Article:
My grandad was an exceptional artist and he gave me all of his works when I was about 11, once his eyesight was too poor to see them properly. He really inspired me to follow my dreams and to pursue drawing. Tina Stokes, my uncle’s partner, is also an inspirational artist who I admire greatly and often look to for guidance and inspiration.

I often look to various other artists for inspiration. For landscape painting, to name just a few, I particularly enjoy the works of Stewart Edmondson, Kurt Jackson, Amanda Hoskin, Ann Blockley, Michael Morgan RI & David A Parfitt RI. They all have extremely varied, but exciting and colourful processes and techniques.

For more general drawing, a few artists who I admire greatly include Lin Xue (fantastically detailed Venice Biennale Drawings), Käthe Kollwitz (whose museum I have visited in Berlin) and Salvador Dalí (particularly his vibrant illustrations from his ‘Alice in Wonderland’ and ‘Biblia Sacra’ works in Bruges).

Sarah Elizabeth Butler, Freelance Artist

How does drawing feature in your everyday life? What does a typical day working on your pieces look like?

No two days are the same! It depends what I am working on and how creative I am feeling. Generally, for a studio day, I will get up around 7:30am, grab a coffee and start making a plan for the day. It takes me a while to get in the zone and usually I won’t actually start any artwork until late morning/midday. I work much better in the afternoon and even into the early hours of the night if I’m on a roll! I work best when listening to music or the radio and I will get through copious amounts of coffee!

On non-studio days, I might go for walks to take photos, look for ideas, do sketches etc. If I’m not working, then I am often thinking about it (how to tackle a painting that’s just not working, or new ideas I want to try). Sometimes I even dream about a painting and I have to frantically scribble down the idea when I wake up, before I forget it. I usually have journals and sketchbooks on the go so that I can jot down any project ideas and sketches wherever I am.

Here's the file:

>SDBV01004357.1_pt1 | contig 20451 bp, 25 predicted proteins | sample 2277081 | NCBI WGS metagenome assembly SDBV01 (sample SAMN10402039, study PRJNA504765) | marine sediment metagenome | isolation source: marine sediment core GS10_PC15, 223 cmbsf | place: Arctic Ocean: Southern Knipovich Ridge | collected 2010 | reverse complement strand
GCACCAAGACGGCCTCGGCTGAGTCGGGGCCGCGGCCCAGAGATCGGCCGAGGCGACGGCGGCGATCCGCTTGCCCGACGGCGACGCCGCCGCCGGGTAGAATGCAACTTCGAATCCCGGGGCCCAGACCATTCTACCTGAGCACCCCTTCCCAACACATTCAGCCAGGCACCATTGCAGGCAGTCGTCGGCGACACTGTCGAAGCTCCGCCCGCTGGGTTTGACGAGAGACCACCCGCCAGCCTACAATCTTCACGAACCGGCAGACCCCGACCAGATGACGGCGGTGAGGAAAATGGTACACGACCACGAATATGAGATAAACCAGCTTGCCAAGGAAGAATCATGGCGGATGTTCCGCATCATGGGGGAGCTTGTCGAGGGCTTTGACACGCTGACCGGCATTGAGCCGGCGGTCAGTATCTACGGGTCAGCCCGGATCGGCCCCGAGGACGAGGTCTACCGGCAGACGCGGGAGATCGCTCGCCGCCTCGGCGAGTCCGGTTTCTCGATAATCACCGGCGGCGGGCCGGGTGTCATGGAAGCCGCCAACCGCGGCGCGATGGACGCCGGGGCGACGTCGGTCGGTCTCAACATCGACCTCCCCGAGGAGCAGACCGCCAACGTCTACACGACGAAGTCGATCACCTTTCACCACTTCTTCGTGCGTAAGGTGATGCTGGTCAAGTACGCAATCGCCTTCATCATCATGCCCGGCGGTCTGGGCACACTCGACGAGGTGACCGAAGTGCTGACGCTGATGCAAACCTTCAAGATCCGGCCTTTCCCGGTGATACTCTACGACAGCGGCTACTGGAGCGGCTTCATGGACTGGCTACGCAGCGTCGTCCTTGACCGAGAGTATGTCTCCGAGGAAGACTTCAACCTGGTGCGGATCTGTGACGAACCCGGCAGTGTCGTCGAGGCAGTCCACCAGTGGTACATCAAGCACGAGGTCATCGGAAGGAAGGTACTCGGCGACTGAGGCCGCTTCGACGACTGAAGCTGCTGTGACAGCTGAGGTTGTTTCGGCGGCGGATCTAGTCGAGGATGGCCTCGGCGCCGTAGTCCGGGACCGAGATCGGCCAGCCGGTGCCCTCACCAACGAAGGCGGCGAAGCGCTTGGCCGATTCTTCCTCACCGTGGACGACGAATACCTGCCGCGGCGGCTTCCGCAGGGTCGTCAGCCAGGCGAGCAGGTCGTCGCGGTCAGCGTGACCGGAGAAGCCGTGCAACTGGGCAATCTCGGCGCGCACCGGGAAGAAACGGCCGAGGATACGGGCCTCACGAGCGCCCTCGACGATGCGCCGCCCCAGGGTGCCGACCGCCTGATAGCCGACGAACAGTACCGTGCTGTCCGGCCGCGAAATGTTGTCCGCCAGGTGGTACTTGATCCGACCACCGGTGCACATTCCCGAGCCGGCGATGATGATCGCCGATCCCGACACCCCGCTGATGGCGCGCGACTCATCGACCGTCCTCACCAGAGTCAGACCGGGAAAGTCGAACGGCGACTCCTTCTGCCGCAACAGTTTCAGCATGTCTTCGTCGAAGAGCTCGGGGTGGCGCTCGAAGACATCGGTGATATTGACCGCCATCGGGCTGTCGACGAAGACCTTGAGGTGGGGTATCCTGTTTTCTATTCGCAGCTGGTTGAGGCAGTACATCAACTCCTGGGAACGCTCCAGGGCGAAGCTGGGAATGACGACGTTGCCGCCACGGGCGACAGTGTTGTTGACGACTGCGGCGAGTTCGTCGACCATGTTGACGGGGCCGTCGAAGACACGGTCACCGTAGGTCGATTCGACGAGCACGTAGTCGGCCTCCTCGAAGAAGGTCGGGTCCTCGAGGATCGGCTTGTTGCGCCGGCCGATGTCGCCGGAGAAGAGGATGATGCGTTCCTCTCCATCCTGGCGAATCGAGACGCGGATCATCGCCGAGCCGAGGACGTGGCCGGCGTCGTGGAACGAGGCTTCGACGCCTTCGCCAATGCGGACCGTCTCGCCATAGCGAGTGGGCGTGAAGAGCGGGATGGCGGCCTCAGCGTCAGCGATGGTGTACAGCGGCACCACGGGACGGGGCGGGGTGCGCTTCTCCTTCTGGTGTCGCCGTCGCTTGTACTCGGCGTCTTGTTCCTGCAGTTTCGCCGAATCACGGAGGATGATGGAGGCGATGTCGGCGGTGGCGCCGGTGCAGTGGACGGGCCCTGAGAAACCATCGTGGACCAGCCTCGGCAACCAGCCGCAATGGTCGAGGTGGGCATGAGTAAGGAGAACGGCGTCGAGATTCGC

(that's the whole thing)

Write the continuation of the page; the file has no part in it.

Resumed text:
What are the best bits about drawing for a living? 

It’s my absolute favourite thing to do! The fact I can make some income from it just means I can afford to dedicate more time to it, which is great. I am also my own boss! I have freedom in what I work on and when I work.

And the worst bits...? 

Being an artist can be quite a solitary life, so you need to make sure you put yourself out there. I also suffer from artistic block, which can last for days, weeks or sometimes even months! Once I am in this rut, it can be very hard to bring myself back. Although sometimes, all it will take is something really simple like watching the sunset and suddenly an idea will spark and it’s like that part of my brain has come out of sleep mode!

Sarah Elizabeth Butler, Freelance Artist

Where would you like to see yourself and your art in a few years' time?

Ultimately, I would love to become more recognised and to make my art into a sustainable career. Money isn’t the reason I paint or draw, but if I was in the position where I could paint and draw everyday of the week, that would be living the dream!

Finally, do you have any advice for others looking to pursue an interest or a career in drawing? 

If anyone wants to pursue drawing as a career, firstly I would highly recommend the BA (Hons) Drawing course at Falmouth University. It’s intensive and it really pushes the boundaries of drawing, covering a wide range of ‘Drawing’ uses, processes and techniques.

More generally, anyone can draw – it’s not about how good you are! If you enjoy drawing then just keep doing it! Draw everyday and don’t be afraid to step outside of your comfort zone and try new things. For years I was afraid of working on a large scale and my GCSE/A Level Art teacher kept pushing me to go bigger and bigger. My final degree piece consisted of two 11ft long ink drawings! With hard work, patience and an open mind it’s amazing what you can achieve.

Sarah Elizabeth Butler is a freelance artist based in Somerset. For further examples of her work, or for more information about commissions, visit her website www.sebutler.co.uk or her Facebook page. Her next exhibition is ‘Whispers of a Landscape’ at the Corinium Museum in Cirencester, Gloucestershire, running from Thursday 12th April {private view} to Sunday 6th May 2018.

Take a look at the other monthly profiles here:
January Profile - THE THEATRE MAKER